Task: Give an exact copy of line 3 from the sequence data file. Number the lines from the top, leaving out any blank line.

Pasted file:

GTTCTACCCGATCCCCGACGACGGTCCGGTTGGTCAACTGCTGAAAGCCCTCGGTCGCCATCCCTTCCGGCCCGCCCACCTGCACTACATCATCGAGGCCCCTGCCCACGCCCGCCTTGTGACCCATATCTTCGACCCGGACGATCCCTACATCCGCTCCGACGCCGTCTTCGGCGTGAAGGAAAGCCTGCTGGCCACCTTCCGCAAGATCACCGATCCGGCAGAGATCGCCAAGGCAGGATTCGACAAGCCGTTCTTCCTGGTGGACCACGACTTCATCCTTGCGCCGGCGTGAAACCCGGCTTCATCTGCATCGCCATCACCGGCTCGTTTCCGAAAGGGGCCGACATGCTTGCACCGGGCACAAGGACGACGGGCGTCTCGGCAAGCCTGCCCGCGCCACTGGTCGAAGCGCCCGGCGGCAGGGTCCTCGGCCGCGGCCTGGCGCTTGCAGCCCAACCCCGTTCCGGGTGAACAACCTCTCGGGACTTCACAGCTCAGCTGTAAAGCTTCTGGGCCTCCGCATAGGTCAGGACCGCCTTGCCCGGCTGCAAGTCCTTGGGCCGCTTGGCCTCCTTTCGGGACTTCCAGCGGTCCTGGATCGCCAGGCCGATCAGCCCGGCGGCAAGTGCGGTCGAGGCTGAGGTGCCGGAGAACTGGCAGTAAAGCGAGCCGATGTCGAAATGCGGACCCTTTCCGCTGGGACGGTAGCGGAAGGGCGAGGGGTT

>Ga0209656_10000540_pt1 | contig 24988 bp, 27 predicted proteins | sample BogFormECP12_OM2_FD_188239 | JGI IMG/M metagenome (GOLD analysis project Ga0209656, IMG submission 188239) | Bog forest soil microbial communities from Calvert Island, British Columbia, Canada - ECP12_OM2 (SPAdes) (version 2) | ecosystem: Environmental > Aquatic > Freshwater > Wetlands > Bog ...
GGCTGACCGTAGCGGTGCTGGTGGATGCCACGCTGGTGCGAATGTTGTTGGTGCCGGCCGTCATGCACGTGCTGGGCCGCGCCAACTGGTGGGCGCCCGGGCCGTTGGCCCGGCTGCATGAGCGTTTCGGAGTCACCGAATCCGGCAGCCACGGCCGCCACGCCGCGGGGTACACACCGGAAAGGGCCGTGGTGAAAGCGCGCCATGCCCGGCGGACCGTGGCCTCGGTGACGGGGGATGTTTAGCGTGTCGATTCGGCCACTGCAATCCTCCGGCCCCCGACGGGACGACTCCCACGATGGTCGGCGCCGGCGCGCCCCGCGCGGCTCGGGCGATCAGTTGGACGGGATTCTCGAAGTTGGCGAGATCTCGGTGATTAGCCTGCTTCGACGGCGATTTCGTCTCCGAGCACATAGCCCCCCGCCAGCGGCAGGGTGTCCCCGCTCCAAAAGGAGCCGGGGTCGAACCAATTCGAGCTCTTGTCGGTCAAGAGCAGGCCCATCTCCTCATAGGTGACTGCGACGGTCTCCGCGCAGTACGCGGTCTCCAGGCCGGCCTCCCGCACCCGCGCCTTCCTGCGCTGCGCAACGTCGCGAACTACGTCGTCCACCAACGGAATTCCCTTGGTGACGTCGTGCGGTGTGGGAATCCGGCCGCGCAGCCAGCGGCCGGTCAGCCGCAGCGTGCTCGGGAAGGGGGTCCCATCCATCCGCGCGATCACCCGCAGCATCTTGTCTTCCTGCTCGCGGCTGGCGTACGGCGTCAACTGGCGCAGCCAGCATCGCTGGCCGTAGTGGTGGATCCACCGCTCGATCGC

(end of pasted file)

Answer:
GGCTGACCGTAGCGGTGCTGGTGGATGCCACGCTGGTGCGAATGTTGTTGGTGCCGGCCGTCATGCACGTGCTGGGCCGCGCCAACTGGTGGGCGCCCGGGCCGTTGGCCCGGCTGCATGAGCGTTTCGGAGTCACCGAATCCGGCAGCCACGGCCGCCACGCCGCGGGGTACACACCGGAAAGGGCCGTGGTGAAAGCGCGCCATGCCCGGCGGACCGTGGCCTCGGTGACGGGGGATGTTTAGCGTGTCGATTCGGCCACTGCAATCCTCCGGCCCCCGACGGGACGACTCCCACGATGGTCGGCGCCGGCGCGCCCCGCGCGGCTCGGGCGATCAGTTGGACGGGATTCTCGAAGTTGGCGAGATCTCGGTGATTAGCCTGCTTCGACGGCGATTTCGTCTCCGAGCACATAGCCCCCCGCCAGCGGCAGGGTGTCCCCGCTCCAAAAGGAGCCGGGGTCGAACCAATTCGAGCTCTTGTCGGTCAAGAGCAGGCCCATCTCCTCATAGGTGACTGCGACGGTCTCCGCGCAGTACGCGGTCTCCAGGCCGGCCTCCCGCACCCGCGCCTTCCTGCGCTGCGCAACGTCGCGAACTACGTCGTCCACCAACGGAATTCCCTTGGTGACGTCGTGCGGTGTGGGAATCCGGCCGCGCAGCCAGCGGCCGGTCAGCCGCAGCGTGCTCGGGAAGGGGGTCCCATCCATCCGCGCGATCACCCGCAGCATCTTGTCTTCCTGCTCGCGGCTGGCGTACGGCGTCAACTGGCGCAGCCAGCATCGCTGGCCGTAGTGGTGGATCCACCGCTCGATCGC